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China: Background
Country Study > Chapter 4 > Education and Culture > Higher Education > Background

BACKGROUND


Higher education reflects the changes in political policies that have occurred in contemporary China. Since 1949 emphasis has continually been placed on political re-education, and in periods of political upheaval, such as the Great Leap Forward and the Cultural Revolution, ideology has been stressed over professional or technical competence. During the early stages of the Cultural Revolution, tens of thousands of college students joined Red Guard possessed good political credentials, and had distinguished themselves in manual labor. In the absence of stringent and reasonably objective entrance examinations, political connections became increasingly important in securing the recommendations and political dossiers necessary to qualify for university admission. As a result, the decline in educational quality was profound. Deng Xiaoping reportedly wrote Mao Zedong in 1975 that university graduates were "not even capable of reading a book" in their own fields when they left the university. University faculty and administrators, moreover, were demoralized by what they faced.

Efforts made in 1975 to improve educational quality were unsuccessful. By 1980 it appeared doubtful that the politically oriented admission criteria had accomplished even the purpose of increasing enrollment of worker and peasant children. Successful candidates for university entrance were usually children of cadres and officials who used personal connections that allowed them to "enter through the back door." Students from officials' families would accept the requisite minimum two year work assignment in the countryside, often in a suburban location that allowed them to remain close to their families. Village cadres, anxious to please the parent-official, gladly recommended these youths for university placement after the labor requirement had been met. The child of an official family was then on his or her way to a university without having academic ability, a record of political activism, or a distinguished work record.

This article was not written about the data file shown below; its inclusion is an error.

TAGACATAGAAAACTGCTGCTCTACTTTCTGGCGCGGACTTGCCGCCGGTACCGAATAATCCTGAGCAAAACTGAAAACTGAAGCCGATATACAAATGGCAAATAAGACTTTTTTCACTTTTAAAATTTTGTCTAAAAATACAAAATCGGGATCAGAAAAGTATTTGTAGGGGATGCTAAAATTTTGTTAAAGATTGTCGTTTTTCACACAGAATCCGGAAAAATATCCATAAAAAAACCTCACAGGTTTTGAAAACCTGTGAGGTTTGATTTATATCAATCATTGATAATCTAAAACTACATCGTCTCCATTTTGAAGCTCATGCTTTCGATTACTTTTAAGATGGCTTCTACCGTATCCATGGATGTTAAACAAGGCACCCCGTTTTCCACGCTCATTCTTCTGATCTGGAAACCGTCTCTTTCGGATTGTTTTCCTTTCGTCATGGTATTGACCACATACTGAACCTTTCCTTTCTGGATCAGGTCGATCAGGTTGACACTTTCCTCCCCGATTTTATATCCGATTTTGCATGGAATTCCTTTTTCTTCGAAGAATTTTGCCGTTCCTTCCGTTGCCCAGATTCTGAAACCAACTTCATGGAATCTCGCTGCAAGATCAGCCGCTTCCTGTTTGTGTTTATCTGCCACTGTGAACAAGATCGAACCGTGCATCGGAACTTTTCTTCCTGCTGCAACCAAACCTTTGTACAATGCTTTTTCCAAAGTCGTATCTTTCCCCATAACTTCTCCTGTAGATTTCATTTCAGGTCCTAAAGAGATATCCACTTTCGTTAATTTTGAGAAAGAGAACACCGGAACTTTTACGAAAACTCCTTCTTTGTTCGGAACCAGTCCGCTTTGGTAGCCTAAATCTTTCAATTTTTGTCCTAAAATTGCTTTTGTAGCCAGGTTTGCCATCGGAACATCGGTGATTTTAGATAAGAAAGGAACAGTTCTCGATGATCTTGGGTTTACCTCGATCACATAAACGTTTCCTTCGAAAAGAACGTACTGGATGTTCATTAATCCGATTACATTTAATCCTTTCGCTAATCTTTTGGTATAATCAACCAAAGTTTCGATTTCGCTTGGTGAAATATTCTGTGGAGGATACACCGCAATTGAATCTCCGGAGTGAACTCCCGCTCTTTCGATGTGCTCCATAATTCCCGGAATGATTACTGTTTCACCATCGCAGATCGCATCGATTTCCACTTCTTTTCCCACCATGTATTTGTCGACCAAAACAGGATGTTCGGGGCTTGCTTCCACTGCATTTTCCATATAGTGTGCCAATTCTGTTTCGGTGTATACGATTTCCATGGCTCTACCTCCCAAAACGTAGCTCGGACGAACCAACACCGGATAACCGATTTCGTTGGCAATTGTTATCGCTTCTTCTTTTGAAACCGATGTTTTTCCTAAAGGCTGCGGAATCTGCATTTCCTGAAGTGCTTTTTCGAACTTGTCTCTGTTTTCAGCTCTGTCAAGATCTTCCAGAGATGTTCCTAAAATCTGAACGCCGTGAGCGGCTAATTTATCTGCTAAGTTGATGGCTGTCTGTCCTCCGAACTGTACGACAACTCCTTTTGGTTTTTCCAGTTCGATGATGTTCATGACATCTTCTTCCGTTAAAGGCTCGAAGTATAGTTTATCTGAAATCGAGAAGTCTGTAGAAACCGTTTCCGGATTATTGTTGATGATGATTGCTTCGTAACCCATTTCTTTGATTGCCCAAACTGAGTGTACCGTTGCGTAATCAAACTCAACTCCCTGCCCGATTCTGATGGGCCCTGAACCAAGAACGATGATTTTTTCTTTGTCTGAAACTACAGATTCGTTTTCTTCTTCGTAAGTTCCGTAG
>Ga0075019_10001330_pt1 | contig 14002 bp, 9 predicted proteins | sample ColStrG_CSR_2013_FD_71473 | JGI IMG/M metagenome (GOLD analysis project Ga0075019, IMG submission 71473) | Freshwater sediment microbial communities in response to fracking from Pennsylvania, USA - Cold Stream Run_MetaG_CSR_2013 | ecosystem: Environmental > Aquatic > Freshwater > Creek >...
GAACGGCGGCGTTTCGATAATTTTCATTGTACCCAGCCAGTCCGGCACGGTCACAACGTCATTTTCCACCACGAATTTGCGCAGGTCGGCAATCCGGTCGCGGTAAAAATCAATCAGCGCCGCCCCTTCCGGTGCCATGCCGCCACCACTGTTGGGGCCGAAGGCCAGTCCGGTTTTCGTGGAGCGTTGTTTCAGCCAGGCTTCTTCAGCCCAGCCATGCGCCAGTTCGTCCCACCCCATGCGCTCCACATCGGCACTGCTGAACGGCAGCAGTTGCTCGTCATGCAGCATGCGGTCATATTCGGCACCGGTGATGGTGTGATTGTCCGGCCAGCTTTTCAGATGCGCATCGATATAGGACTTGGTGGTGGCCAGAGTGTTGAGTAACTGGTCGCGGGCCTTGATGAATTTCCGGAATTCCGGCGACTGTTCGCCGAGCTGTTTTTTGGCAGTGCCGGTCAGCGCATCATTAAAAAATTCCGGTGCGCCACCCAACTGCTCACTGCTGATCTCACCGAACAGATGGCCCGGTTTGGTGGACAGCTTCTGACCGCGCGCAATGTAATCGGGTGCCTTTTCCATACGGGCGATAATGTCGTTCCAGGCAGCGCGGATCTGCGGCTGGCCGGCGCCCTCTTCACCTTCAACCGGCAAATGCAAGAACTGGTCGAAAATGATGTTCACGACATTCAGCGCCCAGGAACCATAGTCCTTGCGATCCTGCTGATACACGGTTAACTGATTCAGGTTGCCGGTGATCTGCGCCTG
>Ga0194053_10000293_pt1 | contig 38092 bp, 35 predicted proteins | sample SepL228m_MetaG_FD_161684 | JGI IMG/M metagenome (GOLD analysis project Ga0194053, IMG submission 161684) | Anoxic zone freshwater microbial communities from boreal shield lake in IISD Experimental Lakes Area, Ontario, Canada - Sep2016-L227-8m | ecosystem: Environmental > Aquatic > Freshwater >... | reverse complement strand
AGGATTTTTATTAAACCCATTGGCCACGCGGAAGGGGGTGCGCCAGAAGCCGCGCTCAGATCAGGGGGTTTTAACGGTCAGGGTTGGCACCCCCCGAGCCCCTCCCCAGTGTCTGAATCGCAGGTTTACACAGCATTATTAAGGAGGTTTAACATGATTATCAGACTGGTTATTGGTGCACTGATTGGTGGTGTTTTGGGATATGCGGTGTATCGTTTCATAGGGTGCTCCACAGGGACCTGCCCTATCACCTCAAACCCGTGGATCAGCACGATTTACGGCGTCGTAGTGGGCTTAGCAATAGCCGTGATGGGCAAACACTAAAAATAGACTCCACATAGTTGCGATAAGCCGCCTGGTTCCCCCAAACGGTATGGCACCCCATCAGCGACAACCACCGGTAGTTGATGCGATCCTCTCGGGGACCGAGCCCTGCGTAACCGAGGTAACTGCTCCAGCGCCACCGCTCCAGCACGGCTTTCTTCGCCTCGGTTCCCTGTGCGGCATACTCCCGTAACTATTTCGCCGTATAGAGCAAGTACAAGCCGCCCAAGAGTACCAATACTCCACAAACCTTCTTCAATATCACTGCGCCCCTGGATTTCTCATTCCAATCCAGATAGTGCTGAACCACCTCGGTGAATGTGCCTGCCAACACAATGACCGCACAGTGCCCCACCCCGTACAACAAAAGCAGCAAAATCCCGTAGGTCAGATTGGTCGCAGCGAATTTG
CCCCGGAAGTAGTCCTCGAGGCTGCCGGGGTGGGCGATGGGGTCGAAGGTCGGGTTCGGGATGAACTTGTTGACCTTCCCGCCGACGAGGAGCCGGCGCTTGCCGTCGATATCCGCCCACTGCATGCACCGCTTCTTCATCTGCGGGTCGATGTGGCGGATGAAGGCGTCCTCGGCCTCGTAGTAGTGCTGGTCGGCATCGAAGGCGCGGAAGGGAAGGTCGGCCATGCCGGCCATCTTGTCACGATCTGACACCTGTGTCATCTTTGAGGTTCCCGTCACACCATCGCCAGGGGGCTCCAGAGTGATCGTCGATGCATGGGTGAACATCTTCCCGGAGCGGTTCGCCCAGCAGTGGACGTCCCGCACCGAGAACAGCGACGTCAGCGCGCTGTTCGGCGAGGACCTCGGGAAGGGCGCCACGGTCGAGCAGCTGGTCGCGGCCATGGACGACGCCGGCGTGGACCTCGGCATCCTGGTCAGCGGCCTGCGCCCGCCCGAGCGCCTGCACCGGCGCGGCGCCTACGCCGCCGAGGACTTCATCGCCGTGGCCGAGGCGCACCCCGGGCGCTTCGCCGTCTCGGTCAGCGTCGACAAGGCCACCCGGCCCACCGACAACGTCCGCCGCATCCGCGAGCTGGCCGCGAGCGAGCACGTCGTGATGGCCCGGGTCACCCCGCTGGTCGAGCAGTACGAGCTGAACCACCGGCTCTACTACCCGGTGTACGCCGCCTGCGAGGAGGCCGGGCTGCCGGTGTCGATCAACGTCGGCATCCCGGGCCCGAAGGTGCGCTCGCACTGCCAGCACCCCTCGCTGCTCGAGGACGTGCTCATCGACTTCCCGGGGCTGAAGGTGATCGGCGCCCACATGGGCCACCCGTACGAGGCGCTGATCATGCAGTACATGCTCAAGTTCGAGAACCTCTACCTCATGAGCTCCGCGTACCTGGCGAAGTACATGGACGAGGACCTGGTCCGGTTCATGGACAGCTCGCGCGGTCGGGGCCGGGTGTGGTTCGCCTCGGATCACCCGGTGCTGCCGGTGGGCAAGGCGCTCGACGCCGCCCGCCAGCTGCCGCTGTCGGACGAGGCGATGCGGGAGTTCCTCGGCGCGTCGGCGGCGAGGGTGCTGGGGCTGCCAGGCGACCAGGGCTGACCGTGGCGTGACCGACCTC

After 1976 steps were taken to improve educational quality by establishing order and stability, and calling for an end to political contention on university campuses, and expanding university enrollments. This pressure to maintain quality and minimize expenditures led to efforts both to run existing institutions more efficiently and to develop other college and university programs. As a result, labor colleges for training agro-technicians and factory-run colleges for providing technical education for workers were established. In addition, eighty-eight institutions and key universities were provided with special funding, top students and faculty members, and other support, and they recruited the most academically qualified students without regard to family background or political activism.

Data as of July 1987




Last Updated: July 1987


Editor's Note: Country Studies included here were published between 1988 and 1998. The Country study for China was first published in 1987. Where available, the data has been updated through 2008. The date at the bottom of each section will indicate the time period of the data. Information on some countries may no longer be up to date. See the "Research Completed" date at the beginning of each study on the Title Page or the "Data as of" date at the end of each section of text. This information is included due to its comprehensiveness and for historical purposes.

Note that current information from the CIA World Factbook, U.S. Department of State Background Notes, Australia's Department of Foreign Affairs and Trade Country Briefs, the UK's Foreign and Commonwealth Office's Country Profiles, and the World Bank can be found on Factba.se.

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